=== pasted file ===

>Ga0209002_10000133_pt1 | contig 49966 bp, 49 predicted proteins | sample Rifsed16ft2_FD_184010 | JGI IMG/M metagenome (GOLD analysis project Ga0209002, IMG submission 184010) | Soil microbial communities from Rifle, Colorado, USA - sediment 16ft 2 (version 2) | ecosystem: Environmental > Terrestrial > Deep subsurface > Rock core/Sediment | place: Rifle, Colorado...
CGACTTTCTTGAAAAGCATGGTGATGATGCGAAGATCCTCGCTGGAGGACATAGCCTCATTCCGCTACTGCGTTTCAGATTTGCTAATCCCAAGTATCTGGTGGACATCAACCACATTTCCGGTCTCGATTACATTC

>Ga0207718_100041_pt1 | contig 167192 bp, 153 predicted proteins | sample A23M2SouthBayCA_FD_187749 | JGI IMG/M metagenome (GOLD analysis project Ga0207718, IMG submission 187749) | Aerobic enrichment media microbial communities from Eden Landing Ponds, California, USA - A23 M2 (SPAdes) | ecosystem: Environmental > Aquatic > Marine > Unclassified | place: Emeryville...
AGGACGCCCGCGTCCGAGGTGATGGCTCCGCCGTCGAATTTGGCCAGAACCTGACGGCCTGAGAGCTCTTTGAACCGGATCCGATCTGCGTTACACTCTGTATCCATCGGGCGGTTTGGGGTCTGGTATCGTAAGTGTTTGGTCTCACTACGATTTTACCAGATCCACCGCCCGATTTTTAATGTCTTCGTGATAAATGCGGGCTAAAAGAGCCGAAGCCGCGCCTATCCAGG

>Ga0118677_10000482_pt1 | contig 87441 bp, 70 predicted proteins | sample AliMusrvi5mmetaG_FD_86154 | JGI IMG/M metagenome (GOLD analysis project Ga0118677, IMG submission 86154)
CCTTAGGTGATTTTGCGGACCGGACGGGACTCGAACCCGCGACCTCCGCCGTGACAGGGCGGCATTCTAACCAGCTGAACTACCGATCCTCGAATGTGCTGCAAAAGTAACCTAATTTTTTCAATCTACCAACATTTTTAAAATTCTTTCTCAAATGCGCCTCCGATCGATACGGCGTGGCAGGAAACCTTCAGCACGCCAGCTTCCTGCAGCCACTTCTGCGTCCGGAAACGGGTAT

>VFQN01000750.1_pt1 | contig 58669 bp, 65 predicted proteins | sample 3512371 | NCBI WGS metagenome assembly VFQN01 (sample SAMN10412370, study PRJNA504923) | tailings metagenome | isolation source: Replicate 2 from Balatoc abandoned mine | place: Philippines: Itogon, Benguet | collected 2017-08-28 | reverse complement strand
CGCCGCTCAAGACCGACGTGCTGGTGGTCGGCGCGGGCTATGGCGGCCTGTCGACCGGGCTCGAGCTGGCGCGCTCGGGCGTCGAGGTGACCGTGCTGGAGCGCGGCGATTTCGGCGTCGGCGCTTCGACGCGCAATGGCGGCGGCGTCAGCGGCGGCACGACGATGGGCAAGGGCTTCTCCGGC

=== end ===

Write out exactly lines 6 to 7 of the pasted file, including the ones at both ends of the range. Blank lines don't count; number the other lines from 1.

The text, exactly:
CCTTAGGTGATTTTGCGGACCGGACGGGACTCGAACCCGCGACCTCCGCCGTGACAGGGCGGCATTCTAACCAGCTGAACTACCGATCCTCGAATGTGCTGCAAAAGTAACCTAATTTTTTCAATCTACCAACATTTTTAAAATTCTTTCTCAAATGCGCCTCCGATCGATACGGCGTGGCAGGAAACCTTCAGCACGCCAGCTTCCTGCAGCCACTTCTGCGTCCGGAAACGGGTAT

>VFQN01000750.1_pt1 | contig 58669 bp, 65 predicted proteins | sample 3512371 | NCBI WGS metagenome assembly VFQN01 (sample SAMN10412370, study PRJNA504923) | tailings metagenome | isolation source: Replicate 2 from Balatoc abandoned mine | place: Philippines: Itogon, Benguet | collected 2017-08-28 | reverse complement strand